Joshua Friedman has recently written the book Getting It Done: The Ultimate Production Assistant Guide. Written with advice, lessons and techniques garnered from working in New York, Friedman’s book goes into great detail on all of the most significant knowledge needed for those looking to begin work in film and television. Defined within is all the necessary terminology, the differences between shooting on the East Coast vs the West Coast, the essential crew members, their equipment, and their roles as well as how a production assistant fits into the world of entertainment. Regardless of the genre you’re working in, if you make the commitment to be a union or non-union filmmaker, this book offers the building blocks of knowledge needed for a proper foundation. The production assistant’s role is the entry level position to working in show business. For those looking to break into the industry and learn more about what is expected on a film set, this book is the quintessential know-how needed to hit the ground running and succeed where others fail.
In your book you discuss dealing with talent and the needs of actors & directors. What’s the best way to deal with difficult personalities? Any stories you can share?
The best advice I can give you is to smile and keep yourself even keeled. I was once on a movie where a day-player showed up on set about 30-minutes late. I found him standing on the street outside his car arguing with the parking coordinator about whether or not he could take the spot. As the coordinator tells the actor “no, you can’t park here”, the actor becomes more enraged and each of these gentleman began feeding each other. I noticed the situation escalating and literally jump in body blocking the men from each other. I calmly get the men to settle as I tell them both, “Tell me what the situation is, and we’ll work something out.” I took the actor’s keys and sent him to his trailer to grab breakfast, I negotiated a spot close to the trailer with the parking coordinator and everything was status quo. Basically the steps are as follows:
- Assess the situation
- Calmly get involved in an unbiased way
- Separate the person from the problem
- Find a plausible solution.
You address the concerns and procedures of safety on film sets. Have you ever witnessed a stunt gone wrong or a similar situation?
Safety is always a major concern. Fortunately, I’ve never seen a stunt gone wrong. Though I’ve heard stories of guys losing thumbs, crashing into lampposts and flipping over cars. It’s dangerous stuff, that’s why those guys get paid the “Big bucks”
What are some of the key differences between studio projects and those independently financed?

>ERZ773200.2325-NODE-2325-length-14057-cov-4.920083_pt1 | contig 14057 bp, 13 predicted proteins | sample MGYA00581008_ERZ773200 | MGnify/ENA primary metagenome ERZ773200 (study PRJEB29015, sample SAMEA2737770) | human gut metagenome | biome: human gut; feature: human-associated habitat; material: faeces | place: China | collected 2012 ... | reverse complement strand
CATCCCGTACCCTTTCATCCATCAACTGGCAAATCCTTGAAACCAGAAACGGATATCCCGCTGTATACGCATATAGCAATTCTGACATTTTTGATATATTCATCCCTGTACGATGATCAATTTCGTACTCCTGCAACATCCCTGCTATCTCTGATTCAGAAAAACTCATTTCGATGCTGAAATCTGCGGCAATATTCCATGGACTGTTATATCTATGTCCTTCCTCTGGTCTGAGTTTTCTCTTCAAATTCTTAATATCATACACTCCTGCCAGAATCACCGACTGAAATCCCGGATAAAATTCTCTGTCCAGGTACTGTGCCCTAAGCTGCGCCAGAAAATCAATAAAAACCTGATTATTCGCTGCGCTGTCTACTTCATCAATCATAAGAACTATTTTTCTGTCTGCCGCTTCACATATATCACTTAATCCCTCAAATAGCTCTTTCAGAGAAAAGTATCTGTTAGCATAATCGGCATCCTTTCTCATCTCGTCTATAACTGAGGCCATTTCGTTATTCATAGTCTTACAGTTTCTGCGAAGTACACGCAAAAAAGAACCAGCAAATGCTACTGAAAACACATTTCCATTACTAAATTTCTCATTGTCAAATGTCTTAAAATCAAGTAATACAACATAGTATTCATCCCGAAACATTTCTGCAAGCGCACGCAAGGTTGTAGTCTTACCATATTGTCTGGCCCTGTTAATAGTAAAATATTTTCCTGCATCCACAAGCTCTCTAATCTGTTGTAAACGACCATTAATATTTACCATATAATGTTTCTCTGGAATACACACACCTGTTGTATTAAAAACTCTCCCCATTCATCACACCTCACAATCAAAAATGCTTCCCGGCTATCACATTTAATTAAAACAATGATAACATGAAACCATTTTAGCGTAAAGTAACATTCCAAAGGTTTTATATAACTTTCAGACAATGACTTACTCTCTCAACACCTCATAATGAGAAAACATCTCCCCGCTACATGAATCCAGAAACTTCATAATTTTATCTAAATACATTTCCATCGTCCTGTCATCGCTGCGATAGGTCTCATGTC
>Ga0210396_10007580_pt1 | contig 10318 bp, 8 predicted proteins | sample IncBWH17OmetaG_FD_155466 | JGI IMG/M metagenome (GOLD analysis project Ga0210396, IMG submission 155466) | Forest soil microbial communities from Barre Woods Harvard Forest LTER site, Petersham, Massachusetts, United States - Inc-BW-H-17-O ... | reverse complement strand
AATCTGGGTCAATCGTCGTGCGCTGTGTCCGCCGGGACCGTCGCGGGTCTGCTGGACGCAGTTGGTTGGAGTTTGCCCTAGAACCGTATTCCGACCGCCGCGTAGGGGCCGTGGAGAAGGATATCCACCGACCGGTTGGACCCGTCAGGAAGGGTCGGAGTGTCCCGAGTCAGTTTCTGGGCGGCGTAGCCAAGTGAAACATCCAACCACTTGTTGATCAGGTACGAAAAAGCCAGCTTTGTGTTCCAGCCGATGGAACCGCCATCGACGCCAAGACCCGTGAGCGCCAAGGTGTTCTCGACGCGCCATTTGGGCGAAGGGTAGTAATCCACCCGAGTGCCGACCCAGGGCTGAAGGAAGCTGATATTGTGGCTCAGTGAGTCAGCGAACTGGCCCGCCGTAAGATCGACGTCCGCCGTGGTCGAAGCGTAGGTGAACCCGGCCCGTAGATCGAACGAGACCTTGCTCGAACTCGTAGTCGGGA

Studio pics tend to have more money, and stricter rules and policies. If you’re working for a studio there are many more hoops to jump through and rules to follow than if you’re working on an independently financed pic where the producers are controlling the strings, not the executives.
Another key difference is the equipment used. You may see 5-10 cameras on a movie like Salt or Pelham 123, but on a low budget film like It’s Kind of a Funny Story most days you only shoot with 1 camera, maybe 2 if the shooting day calls for it.
A big difference between studio projects and Indies are the companies that they use. A studio pic will usually use Haddad trucks, rent from Panavision or CSC, and use airwave or Gotham walkie talkies. An indie will use Lightning trucks or even rented box trucks and cheaper walkies from companies like rock bottom rentals.
On a studio project you will have a set job and will only be allowed to do that job. If you’re a PA, you’re a PA, you do not move the prop chairs or carry sandbags. On an indie, you may be a PA, but you’re also doubling as a sort of electrician, a kind of grip, and a slightly challenged scenic artist… Be prepared to jump in.
What red flags should someone consider before accepting a position in a production? Has there been a particular project you turned down and why?
Red flags usually come up during the interview. My biggest thing is personality. I like to run a tight ship in a relaxed environment. I won’t get on you until something that was supposed to get done doesn’t, and if that happens, lord help you! I try to be open to all of the people I may potentially work for and I’ve seen the many types. There are the Yellers, the Blamers, The Smile to your face, and fire you behind your back kinds, but there are also ADs (Assistant Directors) out there who will let you run with the game. They will guide you and check up rather than scream when you mess up. I always research the people I work for before I meet them so I’ll know what I’m getting into.
The only reason I’ve turned down a job in the past was because I was either already booked on a project, or I was weighing that job against another that was potentially better.